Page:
In the last few weeks, I’ve heard some long-time friends speak enthusiastically about the lessons they learned from rowing when they were in college. I’ve learned a lot, and I look forward to learning a great deal more.
These friends were prompted to share their stories because I was bragging about the success of the Humboldt State University women’s rowing team. The women have just won their second national NCAA Division II championship in three years, bringing HSU its fifth national title in athletics. I remembered that both these women had rowed when they were in college. And when I asked them about that experience, each lit up and began talking about the importance of rowing in their lives.
Barbara, who now lives in Atlanta, rowed in Pennsylvania in college. She loved the team dynamics, the collaboration that makes the efforts work, and the friendships that she made. She learned about the importance of having the right people in the right position, and she learned that she could make the greatest contribution in the middle of the boat. She realized how a single person who was out of rhythm with the rest of the group could profoundly detract from the group’s effort. And she learned the feeling of power in her own contributions. (She also learned the importance of not allowing herself to be distracted by her deep love of birdwatching.)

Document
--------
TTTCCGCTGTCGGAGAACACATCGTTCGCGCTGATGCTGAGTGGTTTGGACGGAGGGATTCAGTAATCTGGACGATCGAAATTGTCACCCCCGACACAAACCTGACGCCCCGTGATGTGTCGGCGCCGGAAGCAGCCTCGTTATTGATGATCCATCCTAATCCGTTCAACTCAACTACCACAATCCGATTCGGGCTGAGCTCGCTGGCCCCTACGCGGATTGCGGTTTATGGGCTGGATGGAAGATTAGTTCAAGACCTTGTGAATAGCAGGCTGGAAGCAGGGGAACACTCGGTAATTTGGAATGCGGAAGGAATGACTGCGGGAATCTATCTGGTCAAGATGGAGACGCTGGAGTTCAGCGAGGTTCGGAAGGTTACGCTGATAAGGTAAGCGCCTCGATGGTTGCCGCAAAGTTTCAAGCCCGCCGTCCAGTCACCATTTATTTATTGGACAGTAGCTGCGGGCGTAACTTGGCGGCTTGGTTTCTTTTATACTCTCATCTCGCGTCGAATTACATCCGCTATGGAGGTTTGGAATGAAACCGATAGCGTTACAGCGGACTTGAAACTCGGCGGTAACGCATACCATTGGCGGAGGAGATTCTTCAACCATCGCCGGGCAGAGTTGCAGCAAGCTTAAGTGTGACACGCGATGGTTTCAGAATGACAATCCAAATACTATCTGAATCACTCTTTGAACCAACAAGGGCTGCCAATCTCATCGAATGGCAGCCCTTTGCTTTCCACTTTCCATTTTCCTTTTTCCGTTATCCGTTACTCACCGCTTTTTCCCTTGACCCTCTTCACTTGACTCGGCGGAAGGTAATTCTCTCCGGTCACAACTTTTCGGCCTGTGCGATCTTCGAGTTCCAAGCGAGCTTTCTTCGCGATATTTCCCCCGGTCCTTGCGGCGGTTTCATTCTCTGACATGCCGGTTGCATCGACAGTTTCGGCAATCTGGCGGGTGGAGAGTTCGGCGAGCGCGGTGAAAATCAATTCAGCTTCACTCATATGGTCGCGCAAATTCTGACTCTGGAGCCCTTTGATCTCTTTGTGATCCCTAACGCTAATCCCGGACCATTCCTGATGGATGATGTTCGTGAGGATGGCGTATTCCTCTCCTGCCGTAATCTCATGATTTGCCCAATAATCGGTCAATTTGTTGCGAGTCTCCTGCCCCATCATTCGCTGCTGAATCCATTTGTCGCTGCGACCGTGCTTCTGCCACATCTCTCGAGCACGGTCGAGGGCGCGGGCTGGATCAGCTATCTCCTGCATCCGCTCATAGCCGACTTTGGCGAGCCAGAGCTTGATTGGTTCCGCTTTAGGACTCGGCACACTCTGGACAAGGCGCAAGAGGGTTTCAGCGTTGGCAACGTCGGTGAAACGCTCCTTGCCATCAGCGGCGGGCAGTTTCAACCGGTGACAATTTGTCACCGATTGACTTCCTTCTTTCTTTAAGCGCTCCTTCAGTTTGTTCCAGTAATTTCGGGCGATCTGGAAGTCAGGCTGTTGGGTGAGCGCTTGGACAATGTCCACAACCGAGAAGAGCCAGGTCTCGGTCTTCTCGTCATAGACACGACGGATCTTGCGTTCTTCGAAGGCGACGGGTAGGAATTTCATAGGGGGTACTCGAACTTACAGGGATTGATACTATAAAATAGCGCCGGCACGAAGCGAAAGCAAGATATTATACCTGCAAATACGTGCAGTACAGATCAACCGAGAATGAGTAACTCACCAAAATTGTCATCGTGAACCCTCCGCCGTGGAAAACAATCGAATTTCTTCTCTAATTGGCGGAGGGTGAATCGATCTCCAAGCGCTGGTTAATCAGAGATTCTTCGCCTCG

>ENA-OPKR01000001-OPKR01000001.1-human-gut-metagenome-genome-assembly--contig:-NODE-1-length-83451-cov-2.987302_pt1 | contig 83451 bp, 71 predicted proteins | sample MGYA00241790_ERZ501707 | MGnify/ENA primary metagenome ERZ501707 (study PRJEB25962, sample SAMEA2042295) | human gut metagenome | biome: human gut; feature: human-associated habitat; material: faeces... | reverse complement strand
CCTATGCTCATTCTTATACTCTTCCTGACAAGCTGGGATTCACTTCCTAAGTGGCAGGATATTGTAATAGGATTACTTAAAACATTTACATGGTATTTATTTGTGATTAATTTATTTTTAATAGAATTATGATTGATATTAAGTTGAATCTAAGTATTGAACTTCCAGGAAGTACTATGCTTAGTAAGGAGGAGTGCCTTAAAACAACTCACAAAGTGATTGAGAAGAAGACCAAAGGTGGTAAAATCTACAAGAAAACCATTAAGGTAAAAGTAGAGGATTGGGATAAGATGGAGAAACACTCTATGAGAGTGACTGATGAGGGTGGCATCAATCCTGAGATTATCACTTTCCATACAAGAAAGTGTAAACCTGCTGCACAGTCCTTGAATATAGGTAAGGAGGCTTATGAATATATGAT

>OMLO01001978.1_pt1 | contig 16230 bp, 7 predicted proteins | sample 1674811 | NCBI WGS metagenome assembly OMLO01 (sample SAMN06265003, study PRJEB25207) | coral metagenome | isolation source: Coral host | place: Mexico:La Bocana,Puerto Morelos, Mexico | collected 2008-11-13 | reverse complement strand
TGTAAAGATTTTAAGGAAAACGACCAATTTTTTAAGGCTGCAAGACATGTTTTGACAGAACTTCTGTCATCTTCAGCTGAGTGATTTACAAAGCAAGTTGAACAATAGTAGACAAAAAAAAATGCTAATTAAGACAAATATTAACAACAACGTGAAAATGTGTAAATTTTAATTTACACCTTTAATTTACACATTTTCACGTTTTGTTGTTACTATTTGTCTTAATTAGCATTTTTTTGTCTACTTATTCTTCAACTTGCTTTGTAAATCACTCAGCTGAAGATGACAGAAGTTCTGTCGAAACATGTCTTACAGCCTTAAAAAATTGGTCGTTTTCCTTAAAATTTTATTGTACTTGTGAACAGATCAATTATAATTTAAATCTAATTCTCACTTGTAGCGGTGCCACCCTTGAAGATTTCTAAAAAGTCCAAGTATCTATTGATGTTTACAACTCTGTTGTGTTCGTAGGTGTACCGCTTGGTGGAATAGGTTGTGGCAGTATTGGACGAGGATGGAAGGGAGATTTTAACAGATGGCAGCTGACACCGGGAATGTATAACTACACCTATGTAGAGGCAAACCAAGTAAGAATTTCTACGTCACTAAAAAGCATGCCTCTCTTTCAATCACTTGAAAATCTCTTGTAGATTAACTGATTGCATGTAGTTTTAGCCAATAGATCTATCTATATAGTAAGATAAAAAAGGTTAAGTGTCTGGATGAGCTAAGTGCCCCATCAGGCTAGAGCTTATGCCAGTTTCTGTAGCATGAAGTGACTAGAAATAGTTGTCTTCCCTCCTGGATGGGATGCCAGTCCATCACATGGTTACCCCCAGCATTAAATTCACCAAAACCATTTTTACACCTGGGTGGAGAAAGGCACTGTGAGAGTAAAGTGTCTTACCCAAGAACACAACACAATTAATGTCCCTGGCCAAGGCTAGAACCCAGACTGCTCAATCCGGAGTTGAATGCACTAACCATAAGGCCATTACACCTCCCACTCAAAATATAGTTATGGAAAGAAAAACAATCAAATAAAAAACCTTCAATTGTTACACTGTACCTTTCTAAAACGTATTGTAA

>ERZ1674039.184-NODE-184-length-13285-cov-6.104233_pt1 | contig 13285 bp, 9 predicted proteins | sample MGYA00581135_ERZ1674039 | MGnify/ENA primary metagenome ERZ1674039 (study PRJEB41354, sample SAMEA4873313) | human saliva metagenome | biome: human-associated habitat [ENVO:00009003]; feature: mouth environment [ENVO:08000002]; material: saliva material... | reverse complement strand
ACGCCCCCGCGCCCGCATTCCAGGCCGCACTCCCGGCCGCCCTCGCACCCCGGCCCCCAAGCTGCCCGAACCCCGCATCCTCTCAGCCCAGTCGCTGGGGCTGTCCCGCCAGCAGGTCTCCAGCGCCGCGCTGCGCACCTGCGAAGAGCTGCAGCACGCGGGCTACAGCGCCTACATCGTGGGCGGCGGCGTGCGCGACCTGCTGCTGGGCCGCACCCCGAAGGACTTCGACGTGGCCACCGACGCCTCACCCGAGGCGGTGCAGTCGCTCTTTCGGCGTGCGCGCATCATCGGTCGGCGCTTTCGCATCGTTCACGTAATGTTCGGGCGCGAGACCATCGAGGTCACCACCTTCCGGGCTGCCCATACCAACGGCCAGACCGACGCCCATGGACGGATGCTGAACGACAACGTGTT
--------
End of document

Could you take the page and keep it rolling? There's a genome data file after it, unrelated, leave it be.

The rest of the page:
Barb’s husband describes, in vivid detail, trying to photograph her as she participated in the Head of the Charles, with one photo as her boat went under a bridge…and his courageous (or foolish) dash across multiple lanes of Boston traffic to catch her on the other side. (He survived — and got the photo.)
Nancy, who now lives in Fort Collins, Colorado, rowed at Princeton. She discovered the feeling of strength and power that derive from the personal fitness required to engage in the sport. She understood the importance of working together, of following the cox’s directions, and of sharing a goal. Rowing provided a rhythm in her life — she knew where she would be every afternoon at the same hour, practicing.
Her most memorable rowing experience was one afternoon when she and another team member had a near-perfect run. They moved across the lake as though they were flying. Decades later, she speaks of that afternoon as though it were yesterday. The experience was no less impressive for having had no witnesses to the event. The exhilaration was internal, personal, and powerful.
Rowing clearly offers many lessons in collaboration, in teamwork, and in leadership. I can’t wait to learn more from the women’s rowing team at Humboldt State.